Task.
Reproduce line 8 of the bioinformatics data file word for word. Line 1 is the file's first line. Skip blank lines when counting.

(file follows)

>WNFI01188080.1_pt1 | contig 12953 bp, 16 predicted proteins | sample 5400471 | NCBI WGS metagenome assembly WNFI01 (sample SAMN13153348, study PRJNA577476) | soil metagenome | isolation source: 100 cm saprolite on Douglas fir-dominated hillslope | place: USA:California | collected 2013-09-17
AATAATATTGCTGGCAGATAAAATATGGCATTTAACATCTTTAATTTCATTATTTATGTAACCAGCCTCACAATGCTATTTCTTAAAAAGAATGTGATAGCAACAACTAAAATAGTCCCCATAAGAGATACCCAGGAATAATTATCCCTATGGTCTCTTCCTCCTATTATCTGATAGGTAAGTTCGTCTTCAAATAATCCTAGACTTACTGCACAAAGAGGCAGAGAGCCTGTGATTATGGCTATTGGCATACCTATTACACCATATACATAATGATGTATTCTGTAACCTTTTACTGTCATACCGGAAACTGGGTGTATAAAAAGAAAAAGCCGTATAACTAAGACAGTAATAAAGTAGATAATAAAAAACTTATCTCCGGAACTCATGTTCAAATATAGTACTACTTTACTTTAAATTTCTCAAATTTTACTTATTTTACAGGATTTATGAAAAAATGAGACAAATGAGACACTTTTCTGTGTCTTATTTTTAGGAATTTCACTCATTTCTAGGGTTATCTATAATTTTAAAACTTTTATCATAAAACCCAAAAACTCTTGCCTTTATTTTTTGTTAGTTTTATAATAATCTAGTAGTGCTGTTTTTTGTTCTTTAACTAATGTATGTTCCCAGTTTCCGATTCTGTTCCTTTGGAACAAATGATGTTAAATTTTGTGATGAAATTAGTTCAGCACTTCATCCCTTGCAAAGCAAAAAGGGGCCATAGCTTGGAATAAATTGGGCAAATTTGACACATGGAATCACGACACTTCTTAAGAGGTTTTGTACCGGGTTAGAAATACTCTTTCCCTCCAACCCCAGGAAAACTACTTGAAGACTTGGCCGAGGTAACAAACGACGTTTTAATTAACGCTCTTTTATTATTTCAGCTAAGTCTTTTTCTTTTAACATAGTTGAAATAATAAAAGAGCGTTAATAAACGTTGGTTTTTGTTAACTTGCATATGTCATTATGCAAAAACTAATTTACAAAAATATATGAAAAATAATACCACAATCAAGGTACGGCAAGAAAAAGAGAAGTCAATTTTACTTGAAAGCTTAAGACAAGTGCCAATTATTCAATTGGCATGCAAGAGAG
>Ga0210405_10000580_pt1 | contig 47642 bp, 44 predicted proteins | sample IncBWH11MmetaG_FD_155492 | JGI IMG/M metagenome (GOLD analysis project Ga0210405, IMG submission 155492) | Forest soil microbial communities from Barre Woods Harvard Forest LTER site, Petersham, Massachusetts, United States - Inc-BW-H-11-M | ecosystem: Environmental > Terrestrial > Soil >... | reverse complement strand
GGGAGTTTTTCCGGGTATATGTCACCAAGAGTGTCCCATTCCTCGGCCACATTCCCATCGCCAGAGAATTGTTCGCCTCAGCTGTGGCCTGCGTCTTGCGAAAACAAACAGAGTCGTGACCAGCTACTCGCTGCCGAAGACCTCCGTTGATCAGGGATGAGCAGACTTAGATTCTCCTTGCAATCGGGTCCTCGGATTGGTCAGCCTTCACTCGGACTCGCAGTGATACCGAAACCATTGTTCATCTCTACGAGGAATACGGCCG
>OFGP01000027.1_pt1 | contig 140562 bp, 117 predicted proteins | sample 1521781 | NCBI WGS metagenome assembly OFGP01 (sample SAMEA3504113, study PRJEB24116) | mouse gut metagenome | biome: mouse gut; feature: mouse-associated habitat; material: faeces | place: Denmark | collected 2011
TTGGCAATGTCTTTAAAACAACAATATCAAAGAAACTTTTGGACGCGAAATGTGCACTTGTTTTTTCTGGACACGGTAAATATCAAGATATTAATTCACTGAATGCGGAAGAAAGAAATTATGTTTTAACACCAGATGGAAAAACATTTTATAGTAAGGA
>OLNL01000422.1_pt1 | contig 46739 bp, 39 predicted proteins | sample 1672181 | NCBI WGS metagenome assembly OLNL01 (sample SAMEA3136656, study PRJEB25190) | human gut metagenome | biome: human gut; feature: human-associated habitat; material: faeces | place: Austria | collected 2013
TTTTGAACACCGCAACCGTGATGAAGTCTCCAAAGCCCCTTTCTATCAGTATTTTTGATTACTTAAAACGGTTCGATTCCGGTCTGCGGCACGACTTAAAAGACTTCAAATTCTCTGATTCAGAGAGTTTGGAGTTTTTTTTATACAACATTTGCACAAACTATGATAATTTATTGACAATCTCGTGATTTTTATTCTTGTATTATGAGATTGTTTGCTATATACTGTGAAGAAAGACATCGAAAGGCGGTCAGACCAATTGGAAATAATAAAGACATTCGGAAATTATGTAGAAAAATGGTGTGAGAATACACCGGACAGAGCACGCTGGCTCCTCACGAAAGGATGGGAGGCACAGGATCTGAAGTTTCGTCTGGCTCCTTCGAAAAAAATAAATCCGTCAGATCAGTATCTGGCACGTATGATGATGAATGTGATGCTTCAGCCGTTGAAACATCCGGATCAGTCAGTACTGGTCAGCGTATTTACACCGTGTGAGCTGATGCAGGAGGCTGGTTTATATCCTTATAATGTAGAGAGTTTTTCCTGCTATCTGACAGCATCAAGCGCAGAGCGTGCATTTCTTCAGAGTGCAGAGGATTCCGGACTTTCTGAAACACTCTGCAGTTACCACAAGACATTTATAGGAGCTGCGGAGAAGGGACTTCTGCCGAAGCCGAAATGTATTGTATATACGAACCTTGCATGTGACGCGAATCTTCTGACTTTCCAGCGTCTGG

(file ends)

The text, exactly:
TTTTGAACACCGCAACCGTGATGAAGTCTCCAAAGCCCCTTTCTATCAGTATTTTTGATTACTTAAAACGGTTCGATTCCGGTCTGCGGCACGACTTAAAAGACTTCAAATTCTCTGATTCAGAGAGTTTGGAGTTTTTTTTATACAACATTTGCACAAACTATGATAATTTATTGACAATCTCGTGATTTTTATTCTTGTATTATGAGATTGTTTGCTATATACTGTGAAGAAAGACATCGAAAGGCGGTCAGACCAATTGGAAATAATAAAGACATTCGGAAATTATGTAGAAAAATGGTGTGAGAATACACCGGACAGAGCACGCTGGCTCCTCACGAAAGGATGGGAGGCACAGGATCTGAAGTTTCGTCTGGCTCCTTCGAAAAAAATAAATCCGTCAGATCAGTATCTGGCACGTATGATGATGAATGTGATGCTTCAGCCGTTGAAACATCCGGATCAGTCAGTACTGGTCAGCGTATTTACACCGTGTGAGCTGATGCAGGAGGCTGGTTTATATCCTTATAATGTAGAGAGTTTTTCCTGCTATCTGACAGCATCAAGCGCAGAGCGTGCATTTCTTCAGAGTGCAGAGGATTCCGGACTTTCTGAAACACTCTGCAGTTACCACAAGACATTTATAGGAGCTGCGGAGAAGGGACTTCTGCCGAAGCCGAAATGTATTGTATATACGAACCTTGCATGTGACGCGAATCTTCTGACTTTCCAGCGTCTGG